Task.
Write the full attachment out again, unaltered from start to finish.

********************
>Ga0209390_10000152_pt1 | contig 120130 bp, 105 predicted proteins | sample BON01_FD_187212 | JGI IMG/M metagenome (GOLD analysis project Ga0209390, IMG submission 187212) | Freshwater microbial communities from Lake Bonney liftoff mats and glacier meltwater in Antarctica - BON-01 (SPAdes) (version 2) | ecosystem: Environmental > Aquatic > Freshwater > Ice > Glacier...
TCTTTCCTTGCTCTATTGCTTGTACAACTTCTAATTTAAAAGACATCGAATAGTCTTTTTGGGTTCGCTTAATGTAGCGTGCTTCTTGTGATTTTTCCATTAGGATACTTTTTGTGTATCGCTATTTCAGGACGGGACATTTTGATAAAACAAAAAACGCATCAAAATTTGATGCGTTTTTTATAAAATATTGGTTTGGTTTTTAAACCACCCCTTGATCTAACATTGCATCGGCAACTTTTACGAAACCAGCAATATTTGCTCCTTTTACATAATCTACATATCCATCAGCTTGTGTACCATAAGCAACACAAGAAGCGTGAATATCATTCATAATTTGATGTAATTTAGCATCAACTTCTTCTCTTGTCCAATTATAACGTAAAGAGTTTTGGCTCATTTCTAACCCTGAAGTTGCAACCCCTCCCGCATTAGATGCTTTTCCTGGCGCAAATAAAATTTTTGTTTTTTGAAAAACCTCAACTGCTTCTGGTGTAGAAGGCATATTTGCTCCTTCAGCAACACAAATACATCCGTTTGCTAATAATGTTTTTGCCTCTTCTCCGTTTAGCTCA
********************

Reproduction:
>Ga0209390_10000152_pt1 | contig 120130 bp, 105 predicted proteins | sample BON01_FD_187212 | JGI IMG/M metagenome (GOLD analysis project Ga0209390, IMG submission 187212) | Freshwater microbial communities from Lake Bonney liftoff mats and glacier meltwater in Antarctica - BON-01 (SPAdes) (version 2) | ecosystem: Environmental > Aquatic > Freshwater > Ice > Glacier...
TCTTTCCTTGCTCTATTGCTTGTACAACTTCTAATTTAAAAGACATCGAATAGTCTTTTTGGGTTCGCTTAATGTAGCGTGCTTCTTGTGATTTTTCCATTAGGATACTTTTTGTGTATCGCTATTTCAGGACGGGACATTTTGATAAAACAAAAAACGCATCAAAATTTGATGCGTTTTTTATAAAATATTGGTTTGGTTTTTAAACCACCCCTTGATCTAACATTGCATCGGCAACTTTTACGAAACCAGCAATATTTGCTCCTTTTACATAATCTACATATCCATCAGCTTGTGTACCATAAGCAACACAAGAAGCGTGAATATCATTCATAATTTGATGTAATTTAGCATCAACTTCTTCTCTTGTCCAATTATAACGTAAAGAGTTTTGGCTCATTTCTAACCCTGAAGTTGCAACCCCTCCCGCATTAGATGCTTTTCCTGGCGCAAATAAAATTTTTGTTTTTTGAAAAACCTCAACTGCTTCTGGTGTAGAAGGCATATTTGCTCCTTCAGCAACACAAATACATCCGTTTGCTAATAATGTTTTTGCCTCTTCTCCGTTTAGCTCA